On 17.10.2010 08:57, Arkady Itkin wrote:

> Robert Klemme wrote in post #950193:
>> On 14.10.2010 10:08, Arkady Itkin wrote:
>>>>
>>> from the saved output. But since the output it's not well
>>> organized/structured it's not an easy task.
>>>
>>> I thought about replacing all puts/print etc. calls that exists in the
>>> code by log4R which can be controlled from outside (and, on the way
>>> provide better structured output).
>>
>> What kind of structure do you expect to get?  As far as I can see
>> changing puts to internally delegate to a Logger can give you only
>> timestamp and maybe thread id because puts itself only accepts message
>> texts.  You can especially *not* get log levels with this approach.
>
> I was thinking about getting information on caller of the "puts" method.
> That will allow me to print out who invoked the "puts" method and even
> print it with indentation reflecting calling stack.

You should then probably look into set_trace_func as another option. 
With that you can do custom logging of all methods invoked.

-------------------------------------------------- Kernel#set_trace_func
      set_trace_func(proc)    => proc
      set_trace_func(nil)     => nil

      From Ruby 1.9.1
------------------------------------------------------------------------
      Establishes _proc_ as the handler for tracing, or disables tracing
      if the parameter is +nil+. _proc_ takes up to six parameters: an
      event name, a filename, a line number, an object id, a binding, and
      the name of a class. _proc_ is invoked whenever an event occurs.
      Events are: +c-call+ (call a C-language routine), +c-return+
      (return from a C-language routine), +call+ (call a Ruby method),
      +class+ (start a class or module definition), +end+ (finish a class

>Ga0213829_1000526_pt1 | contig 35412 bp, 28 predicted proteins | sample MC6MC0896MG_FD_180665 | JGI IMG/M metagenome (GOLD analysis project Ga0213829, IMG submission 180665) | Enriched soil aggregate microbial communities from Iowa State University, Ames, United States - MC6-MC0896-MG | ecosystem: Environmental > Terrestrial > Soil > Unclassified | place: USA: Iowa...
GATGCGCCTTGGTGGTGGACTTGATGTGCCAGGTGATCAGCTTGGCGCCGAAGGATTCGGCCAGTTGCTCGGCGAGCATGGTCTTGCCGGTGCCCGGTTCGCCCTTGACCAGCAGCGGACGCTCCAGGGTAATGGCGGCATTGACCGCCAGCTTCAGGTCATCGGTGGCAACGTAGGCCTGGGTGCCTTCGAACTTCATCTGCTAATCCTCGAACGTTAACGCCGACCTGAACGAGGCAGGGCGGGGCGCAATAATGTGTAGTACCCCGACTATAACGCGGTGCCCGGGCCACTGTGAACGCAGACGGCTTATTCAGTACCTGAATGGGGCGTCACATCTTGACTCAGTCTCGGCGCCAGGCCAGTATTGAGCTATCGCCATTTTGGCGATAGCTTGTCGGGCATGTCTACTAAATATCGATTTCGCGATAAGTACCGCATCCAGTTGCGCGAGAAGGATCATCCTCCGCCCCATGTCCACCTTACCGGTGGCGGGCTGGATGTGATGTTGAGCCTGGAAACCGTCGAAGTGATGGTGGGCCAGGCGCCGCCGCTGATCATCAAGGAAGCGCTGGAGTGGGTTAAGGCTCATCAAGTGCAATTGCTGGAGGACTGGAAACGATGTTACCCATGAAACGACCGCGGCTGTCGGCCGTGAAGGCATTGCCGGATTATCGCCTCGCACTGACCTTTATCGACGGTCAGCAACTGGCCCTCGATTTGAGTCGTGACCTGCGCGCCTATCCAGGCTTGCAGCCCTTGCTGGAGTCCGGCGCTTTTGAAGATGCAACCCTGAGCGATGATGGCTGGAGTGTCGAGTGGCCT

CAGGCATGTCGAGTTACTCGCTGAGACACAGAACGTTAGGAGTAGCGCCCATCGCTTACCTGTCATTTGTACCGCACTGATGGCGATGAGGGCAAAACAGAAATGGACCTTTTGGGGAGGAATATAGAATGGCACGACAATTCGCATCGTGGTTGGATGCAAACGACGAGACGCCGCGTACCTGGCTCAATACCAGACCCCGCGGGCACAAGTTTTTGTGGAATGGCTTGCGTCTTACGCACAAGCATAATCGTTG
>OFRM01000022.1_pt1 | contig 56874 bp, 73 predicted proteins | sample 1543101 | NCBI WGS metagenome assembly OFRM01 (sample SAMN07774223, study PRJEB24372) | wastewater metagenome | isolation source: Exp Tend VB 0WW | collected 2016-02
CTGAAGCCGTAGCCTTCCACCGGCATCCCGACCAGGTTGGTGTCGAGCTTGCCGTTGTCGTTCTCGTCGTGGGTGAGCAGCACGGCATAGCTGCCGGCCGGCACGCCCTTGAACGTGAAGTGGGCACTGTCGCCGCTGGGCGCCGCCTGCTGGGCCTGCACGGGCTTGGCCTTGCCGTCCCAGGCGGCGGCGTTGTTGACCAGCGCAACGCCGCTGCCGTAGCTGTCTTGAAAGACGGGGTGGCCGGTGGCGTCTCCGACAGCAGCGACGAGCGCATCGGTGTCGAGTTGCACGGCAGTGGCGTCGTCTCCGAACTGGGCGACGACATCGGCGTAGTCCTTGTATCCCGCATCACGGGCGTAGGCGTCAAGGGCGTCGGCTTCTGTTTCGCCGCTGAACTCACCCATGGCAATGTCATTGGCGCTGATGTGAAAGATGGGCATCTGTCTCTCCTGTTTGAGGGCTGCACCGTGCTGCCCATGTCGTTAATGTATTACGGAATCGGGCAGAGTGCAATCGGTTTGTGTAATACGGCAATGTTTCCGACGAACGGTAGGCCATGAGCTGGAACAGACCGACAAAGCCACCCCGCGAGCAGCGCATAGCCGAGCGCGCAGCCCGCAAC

or module definition), +line+ (execute code on a new line), +raise+
      (raise an exception), and +return+ (return from a Ruby method).
      Tracing is disabled within the context of _proc_.

          class Test
          def test
            a = 1
            b = 2
          end
          end

          set_trace_func proc { |event, file, line, id, binding, classname|
             printf "%8s %s:%-2d %10s %8s\n", event, file, line, id, 
classname
          }
          t = Test.new
          t.test

            line prog.rb:11               false
          c-call prog.rb:11        new    Class
          c-call prog.rb:11 initialize   Object
        c-return prog.rb:11 initialize   Object
        c-return prog.rb:11        new    Class
            line prog.rb:12               false
            call prog.rb:2        test     Test
            line prog.rb:3        test     Test
            line prog.rb:4        test     Test
          return prog.rb:4        test     Test


You can try it out with a simple example like this:

ruby19 -e 'set_trace_func lambda {|*a| p a};5.times {|i| p i}'

> Unfortunately buildR trace is not as useful as ant trace. For example,
> it does not print out the reason why it decides to trigger some task (at
> least I did not find it).
> Besides, contrary to ant, buildR is not pure declaration language but
> allows to write custom code which I want to debug. I wonder if I can use
> ruby debugger ti debug this code (meanwhile all my attempts failed, ruby
> debugger fails to load with builrR).

Kind regards

	robert

-- 
remember.guy do |as, often| as.you_can - without end
http://blog.rubybestpractices.com/